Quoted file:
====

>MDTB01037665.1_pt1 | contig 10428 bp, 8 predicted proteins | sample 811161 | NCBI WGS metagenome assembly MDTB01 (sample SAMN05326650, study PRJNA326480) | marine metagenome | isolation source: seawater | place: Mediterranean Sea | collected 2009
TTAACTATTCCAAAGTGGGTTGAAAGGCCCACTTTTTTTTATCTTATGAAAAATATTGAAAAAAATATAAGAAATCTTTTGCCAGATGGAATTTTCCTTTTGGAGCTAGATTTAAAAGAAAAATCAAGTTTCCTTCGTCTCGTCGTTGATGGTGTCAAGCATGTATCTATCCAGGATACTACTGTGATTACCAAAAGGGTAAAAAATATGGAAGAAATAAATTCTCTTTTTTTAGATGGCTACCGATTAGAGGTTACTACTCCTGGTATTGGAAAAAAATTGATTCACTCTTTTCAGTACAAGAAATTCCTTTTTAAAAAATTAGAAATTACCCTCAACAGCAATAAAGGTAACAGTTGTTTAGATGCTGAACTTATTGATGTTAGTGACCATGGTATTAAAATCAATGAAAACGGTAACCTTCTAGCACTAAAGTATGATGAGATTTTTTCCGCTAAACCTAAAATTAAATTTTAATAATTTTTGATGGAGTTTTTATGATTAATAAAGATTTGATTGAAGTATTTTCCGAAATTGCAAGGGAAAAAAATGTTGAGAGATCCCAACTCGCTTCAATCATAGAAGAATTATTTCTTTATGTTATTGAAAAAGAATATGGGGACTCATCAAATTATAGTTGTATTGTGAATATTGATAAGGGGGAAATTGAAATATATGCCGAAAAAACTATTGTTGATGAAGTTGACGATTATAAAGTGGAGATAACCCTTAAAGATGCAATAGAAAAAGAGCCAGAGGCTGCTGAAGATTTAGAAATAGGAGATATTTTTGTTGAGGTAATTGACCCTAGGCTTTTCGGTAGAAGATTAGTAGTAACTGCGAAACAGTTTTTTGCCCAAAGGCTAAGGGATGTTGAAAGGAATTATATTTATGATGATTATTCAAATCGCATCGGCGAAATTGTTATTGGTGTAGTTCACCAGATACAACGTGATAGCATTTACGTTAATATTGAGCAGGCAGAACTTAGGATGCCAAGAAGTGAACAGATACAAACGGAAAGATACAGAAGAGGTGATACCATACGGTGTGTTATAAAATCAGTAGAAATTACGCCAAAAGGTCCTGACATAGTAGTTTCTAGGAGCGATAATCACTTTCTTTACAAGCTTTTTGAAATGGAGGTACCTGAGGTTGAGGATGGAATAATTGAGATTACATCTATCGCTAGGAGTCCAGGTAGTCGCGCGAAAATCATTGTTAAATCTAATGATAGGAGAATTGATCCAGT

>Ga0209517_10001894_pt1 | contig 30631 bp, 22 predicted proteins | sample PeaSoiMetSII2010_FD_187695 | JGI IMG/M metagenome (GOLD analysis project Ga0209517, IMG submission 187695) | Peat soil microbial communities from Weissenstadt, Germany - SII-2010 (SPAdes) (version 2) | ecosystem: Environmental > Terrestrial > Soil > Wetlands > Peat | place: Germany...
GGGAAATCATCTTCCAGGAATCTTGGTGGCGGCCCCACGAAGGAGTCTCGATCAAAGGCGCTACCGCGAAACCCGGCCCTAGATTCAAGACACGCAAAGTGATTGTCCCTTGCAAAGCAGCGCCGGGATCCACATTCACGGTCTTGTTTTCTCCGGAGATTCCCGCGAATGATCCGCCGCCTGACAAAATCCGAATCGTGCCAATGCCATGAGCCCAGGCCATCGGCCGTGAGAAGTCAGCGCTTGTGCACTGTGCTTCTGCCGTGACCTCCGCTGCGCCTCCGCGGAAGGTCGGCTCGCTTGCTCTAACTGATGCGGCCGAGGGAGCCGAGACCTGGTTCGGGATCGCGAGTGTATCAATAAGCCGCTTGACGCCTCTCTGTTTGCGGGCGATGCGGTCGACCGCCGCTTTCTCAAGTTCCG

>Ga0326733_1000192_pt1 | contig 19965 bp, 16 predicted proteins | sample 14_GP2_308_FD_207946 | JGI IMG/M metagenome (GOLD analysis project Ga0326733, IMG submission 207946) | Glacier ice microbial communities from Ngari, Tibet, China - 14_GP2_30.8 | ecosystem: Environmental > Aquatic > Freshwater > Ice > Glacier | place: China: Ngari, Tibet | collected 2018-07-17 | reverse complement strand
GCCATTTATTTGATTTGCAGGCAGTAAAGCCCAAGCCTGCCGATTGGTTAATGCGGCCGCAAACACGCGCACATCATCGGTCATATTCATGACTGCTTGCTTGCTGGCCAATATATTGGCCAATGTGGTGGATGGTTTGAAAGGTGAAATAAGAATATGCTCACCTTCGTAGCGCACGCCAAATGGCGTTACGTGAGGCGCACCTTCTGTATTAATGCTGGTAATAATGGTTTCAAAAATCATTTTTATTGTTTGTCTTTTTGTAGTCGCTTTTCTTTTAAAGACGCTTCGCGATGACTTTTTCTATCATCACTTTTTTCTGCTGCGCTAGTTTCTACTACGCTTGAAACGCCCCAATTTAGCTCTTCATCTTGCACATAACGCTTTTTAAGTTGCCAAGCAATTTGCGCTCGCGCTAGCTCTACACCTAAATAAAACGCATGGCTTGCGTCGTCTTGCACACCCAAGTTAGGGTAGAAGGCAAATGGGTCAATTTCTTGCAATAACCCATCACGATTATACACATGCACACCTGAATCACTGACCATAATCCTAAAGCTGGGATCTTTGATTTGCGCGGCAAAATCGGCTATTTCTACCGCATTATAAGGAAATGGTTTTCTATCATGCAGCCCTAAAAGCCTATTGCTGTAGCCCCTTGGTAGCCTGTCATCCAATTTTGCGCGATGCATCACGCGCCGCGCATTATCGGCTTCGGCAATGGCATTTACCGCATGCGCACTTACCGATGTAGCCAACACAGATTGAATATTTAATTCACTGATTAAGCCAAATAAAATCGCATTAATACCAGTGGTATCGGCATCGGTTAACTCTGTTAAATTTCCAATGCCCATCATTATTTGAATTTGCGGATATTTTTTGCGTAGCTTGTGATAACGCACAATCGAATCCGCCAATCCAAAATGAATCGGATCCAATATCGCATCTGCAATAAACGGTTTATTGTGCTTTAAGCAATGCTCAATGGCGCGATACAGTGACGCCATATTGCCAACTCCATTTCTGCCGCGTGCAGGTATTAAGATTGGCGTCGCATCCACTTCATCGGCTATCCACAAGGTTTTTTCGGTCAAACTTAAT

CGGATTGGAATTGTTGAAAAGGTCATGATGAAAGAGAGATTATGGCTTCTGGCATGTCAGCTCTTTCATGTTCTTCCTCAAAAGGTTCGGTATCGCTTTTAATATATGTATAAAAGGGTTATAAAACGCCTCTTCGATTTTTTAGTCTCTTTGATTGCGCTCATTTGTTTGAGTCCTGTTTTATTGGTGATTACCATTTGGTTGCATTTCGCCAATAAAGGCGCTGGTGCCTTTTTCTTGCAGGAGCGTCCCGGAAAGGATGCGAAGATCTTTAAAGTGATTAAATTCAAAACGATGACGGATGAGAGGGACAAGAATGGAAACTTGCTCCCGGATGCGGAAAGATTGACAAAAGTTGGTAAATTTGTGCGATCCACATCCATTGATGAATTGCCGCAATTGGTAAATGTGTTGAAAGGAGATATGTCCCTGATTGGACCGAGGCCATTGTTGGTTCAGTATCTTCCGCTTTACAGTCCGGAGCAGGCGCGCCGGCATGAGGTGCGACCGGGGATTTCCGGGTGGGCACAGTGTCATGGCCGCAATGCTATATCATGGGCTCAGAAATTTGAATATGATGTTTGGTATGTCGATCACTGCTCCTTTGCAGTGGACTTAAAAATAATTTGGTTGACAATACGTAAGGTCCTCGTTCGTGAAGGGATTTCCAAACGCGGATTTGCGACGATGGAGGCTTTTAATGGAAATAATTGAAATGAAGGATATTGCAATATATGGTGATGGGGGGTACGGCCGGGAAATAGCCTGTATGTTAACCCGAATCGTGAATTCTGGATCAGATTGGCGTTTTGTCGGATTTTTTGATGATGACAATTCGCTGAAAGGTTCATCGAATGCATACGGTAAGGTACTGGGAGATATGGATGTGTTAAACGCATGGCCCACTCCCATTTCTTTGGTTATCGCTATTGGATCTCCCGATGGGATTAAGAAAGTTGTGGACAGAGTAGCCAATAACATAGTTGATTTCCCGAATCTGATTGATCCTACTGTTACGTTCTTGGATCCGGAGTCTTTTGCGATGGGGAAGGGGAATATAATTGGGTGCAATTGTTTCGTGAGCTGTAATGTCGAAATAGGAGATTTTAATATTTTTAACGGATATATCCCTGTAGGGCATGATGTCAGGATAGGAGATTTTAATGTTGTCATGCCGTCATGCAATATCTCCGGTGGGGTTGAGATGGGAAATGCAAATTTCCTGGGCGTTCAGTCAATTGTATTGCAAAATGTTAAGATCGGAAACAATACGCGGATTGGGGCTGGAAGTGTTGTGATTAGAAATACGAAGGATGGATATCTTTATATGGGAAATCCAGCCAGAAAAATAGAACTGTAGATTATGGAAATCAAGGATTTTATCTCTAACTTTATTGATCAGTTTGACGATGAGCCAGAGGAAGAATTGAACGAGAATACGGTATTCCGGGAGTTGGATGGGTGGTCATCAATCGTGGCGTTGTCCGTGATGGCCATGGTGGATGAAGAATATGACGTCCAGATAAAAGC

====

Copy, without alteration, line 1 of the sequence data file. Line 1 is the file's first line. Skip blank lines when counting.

>MDTB01037665.1_pt1 | contig 10428 bp, 8 predicted proteins | sample 811161 | NCBI WGS metagenome assembly MDTB01 (sample SAMN05326650, study PRJNA326480) | marine metagenome | isolation source: seawater | place: Mediterranean Sea | collected 2009